That shot more or less confirmed for me that Richard came to the island on the Black Rock.

  • Michel

    As always, fantastic article. A few additional thought of my own

    – The E.C.U. (in my natal language, Spanish, we call it “Detail Shot”) is very common in Lost for starting important scenes or scenes that are in the beginning of the episode. Usually, the shot it starts with an important object, and then the camera opens up to reveal the location where that object is, or the character that is using it or relating to it.
    There are countless examples: every opening shot of every Season, for example. The green characters on screen of the Swan computer; Juliet’s music cd; the pile of guavas in Hurley’s car chase, Jack’s glass of whisky; the TV showing the news of the finding of the fake plane, etc.
    The eye shots are only an extension of this technique that also create a leit motif. It’s commonly used on tv, but Lost tries to give it an extra-layer of meaning whenever it can. This is probably inspired by comic-book writer Alan Moore’s work. He almost always uses this technique, using an special object in special framing to open his scenes or make the transitions from one scene to another. It is heavily employed in Watchmen, arguably his best work, and one of Lost’s most influential sources. So, whenever I see an opening shot like this one of the ECU on the model ship, I think: “they’re pulling another Alan Moore; I love this show.”

    – I’m also very impressed with that shot of Richard with the ship model and the sea in the background. The great thing about that shot is that it feels quite ancient because it is completely horizontal, something very rare in TV. Complete horizontality and staying on eye level is not common, not even in sitcoms. This shot in particular is reminiscent of silent-era cinema, or 18th/19th century paintings. And that gives it its ancient look, strengthening Richard’s characterization as timeless and very old. And look at the framing of the background: The sea in occupies almost the same space has the sky and the sand in the beach; all have a third of the screen. Very rare indeed.

    – Yes, I also liked Jacob a little less in this episode. But, apart from the character movement direction, it was also because Richard is becoming my favorite character, and I don’t like anyone who gets unnecessarily rude with him 😉

    – The brainwashing video said “God Loves You As He Loved Jacob”. For all we know, Jacob could be a hating SOB.

    – The crew was extremely lucky to have that incredible wind on the site that day. Not strong enough to ruin the shooting, but strong enough to be noticed. Unbelievably lucky.

    – The close-up on the ring, followed by a close-up on Sun is also another example of “an Alan Moore shot” 😉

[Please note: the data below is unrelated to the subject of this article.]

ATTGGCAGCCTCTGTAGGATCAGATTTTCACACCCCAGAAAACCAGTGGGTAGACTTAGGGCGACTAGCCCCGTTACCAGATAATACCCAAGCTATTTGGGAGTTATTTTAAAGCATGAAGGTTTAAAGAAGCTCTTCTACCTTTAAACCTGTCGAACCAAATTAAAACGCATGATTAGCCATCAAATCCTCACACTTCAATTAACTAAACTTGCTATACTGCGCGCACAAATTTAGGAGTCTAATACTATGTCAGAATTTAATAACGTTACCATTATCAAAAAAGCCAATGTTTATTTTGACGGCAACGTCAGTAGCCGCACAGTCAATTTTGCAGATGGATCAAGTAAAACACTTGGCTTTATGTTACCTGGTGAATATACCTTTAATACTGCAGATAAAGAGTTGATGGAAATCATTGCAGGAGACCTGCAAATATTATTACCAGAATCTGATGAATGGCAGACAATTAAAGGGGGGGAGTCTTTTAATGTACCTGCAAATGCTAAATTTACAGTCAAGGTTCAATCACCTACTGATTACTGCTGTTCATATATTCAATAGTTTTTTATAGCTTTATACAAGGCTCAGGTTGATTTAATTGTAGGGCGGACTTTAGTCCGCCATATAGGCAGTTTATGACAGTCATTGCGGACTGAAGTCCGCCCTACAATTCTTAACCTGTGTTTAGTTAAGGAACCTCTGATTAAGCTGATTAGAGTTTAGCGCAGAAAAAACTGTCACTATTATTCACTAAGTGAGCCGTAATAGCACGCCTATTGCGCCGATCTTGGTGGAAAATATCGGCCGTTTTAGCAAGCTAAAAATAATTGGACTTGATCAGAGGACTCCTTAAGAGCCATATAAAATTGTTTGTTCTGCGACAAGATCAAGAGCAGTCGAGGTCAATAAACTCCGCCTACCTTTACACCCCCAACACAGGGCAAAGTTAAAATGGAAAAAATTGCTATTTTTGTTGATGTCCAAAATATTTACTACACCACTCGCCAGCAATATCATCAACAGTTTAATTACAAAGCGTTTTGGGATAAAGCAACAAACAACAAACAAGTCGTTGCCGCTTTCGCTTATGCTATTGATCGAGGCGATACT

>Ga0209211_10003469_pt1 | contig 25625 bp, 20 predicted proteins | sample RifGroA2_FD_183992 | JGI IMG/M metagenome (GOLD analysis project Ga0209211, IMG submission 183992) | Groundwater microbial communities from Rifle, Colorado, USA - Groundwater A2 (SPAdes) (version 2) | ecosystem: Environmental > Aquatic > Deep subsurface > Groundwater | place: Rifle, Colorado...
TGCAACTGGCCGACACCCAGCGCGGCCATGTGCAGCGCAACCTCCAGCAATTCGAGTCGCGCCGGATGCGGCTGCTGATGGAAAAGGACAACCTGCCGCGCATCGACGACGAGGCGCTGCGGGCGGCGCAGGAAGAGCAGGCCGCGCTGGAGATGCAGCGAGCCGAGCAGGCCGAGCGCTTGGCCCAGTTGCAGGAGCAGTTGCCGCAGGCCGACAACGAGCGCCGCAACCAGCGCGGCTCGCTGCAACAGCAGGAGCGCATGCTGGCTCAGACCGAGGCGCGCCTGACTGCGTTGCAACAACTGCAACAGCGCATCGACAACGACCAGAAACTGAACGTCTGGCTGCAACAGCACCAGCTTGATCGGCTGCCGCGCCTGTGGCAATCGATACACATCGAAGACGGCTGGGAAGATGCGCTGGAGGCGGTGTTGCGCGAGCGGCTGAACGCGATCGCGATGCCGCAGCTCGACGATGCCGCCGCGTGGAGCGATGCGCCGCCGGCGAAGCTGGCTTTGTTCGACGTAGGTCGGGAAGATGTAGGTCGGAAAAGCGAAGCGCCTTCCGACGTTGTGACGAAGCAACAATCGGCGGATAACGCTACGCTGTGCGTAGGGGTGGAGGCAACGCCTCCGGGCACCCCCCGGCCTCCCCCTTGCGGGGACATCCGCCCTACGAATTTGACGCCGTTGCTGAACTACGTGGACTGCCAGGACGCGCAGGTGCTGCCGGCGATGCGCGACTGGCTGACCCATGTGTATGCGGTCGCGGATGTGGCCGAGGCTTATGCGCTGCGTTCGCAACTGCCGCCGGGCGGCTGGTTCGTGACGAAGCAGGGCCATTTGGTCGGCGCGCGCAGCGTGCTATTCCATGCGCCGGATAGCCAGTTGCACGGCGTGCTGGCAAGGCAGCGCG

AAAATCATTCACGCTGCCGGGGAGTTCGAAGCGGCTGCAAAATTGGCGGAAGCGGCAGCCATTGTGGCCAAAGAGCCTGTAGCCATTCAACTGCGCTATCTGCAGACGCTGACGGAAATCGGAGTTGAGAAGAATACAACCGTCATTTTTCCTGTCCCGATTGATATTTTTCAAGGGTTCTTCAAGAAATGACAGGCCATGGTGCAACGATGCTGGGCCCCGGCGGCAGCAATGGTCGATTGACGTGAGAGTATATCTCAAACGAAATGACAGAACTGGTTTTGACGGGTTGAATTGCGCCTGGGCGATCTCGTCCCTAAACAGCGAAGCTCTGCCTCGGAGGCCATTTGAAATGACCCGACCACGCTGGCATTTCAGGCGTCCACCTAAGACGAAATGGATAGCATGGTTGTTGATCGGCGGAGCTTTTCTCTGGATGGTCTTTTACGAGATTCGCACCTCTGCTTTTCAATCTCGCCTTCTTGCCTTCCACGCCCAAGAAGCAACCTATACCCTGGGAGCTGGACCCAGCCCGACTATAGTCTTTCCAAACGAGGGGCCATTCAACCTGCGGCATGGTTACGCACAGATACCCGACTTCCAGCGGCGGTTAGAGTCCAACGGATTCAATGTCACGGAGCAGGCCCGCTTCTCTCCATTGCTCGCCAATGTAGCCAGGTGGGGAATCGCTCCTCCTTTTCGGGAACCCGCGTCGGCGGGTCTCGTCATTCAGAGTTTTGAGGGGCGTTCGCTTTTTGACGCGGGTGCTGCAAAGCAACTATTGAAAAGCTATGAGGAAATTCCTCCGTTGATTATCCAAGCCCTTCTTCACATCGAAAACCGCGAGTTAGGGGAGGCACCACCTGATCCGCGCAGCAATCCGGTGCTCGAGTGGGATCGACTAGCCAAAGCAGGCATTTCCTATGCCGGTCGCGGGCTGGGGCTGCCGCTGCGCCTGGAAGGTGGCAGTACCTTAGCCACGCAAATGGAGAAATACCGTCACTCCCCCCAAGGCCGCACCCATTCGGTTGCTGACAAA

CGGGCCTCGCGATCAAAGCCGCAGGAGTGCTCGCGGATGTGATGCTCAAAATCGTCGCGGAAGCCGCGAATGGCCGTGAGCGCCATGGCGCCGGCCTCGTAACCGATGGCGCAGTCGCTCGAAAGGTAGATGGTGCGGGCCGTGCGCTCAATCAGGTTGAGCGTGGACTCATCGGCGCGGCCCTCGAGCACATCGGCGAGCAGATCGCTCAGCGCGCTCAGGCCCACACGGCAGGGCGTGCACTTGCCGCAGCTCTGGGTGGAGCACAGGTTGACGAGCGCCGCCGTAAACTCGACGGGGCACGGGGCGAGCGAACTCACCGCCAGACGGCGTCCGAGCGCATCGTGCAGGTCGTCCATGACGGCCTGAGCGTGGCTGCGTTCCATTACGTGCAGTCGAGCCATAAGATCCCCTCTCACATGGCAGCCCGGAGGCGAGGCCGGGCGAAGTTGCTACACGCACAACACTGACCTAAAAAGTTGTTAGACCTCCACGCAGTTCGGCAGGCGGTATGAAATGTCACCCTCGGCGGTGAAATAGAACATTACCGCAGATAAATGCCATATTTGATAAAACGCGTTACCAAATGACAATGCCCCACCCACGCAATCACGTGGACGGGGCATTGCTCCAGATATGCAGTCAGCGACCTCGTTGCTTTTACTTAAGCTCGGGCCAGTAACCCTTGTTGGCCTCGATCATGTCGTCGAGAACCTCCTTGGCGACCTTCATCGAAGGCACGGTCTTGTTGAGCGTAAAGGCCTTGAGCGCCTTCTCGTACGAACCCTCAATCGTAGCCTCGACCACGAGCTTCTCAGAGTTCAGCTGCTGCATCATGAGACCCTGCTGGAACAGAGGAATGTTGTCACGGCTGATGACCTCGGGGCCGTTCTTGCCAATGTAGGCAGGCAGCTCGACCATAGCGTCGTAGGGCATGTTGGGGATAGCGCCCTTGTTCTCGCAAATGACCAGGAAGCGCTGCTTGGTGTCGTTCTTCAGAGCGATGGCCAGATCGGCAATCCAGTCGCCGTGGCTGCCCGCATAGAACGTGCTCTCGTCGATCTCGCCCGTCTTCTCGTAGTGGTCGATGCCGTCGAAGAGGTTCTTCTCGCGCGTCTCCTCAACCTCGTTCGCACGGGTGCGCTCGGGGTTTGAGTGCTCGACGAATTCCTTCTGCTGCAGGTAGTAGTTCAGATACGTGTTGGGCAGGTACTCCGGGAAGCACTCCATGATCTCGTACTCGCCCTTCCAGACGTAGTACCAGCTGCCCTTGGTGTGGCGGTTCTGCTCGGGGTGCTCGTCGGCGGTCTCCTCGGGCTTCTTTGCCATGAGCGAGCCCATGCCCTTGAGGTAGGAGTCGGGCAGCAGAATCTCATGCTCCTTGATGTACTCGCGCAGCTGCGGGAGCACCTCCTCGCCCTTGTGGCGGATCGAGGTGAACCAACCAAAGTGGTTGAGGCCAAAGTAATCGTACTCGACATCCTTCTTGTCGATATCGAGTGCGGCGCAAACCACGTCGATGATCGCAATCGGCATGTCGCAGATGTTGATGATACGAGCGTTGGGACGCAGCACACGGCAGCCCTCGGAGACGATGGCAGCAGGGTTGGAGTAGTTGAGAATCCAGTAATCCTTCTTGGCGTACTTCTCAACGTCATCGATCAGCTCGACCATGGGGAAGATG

– And finally, I have to agree with dappawit: it’s vry unlikely that you will be able to make two articles per week after the season is over, so I recommend you look for which episodes are most compelling to you. Maybe a dozen 😉 Keep it up! I’m eager to read the next one.

  • Hi nato, thanks for your thorough analysis again.
    It’s funny that you mentioned the lens flares, I guess we will see more of them in the future,
    after the way J.J. used the anamorphic flavor in Star Trek…

  • jayh

    Great article – But how about that terrible CGI on the submarine? That was enough to make me uncomfortable!

  • rosered2318

    i agree with the above comments about picking episodes that really struck you for analysis. you can tell that a lot of work goes into these and, as a reader, the experience is far more enhanced on the ones you are passionate about. besides, the ones toward which you are passionate are the ones where we have the most to learn =). but it looks like this is a lot of time and effort, so thanks bunches for creating these essays. go on your own timetable – they are worth waiting for. facinating, facinating stuff. in fact, if you want to announce which one you will be doing ahead of time, i (along with probably some others) will go watch it ahead of time, then rewatch after you have posted your analysis. thanks so much – these are really, really engaging.

  • KAK

    I’m going to go against the grain and say that I think you can totally analyze the whole run of shows–perhaps not with the same intensity, but in order to see trends and foreshadowing, I think you have to watch all with a critical eye. That said, I see how some readers want you to pick specific episodes so they can go back and watch them (and not everyone is going to get through all of the seasons during the hiatus). But I say, go for it. If only for your own edification 🙂 Great job on this analysis.

  • Nice post. Thanks for sharing. Keep it up!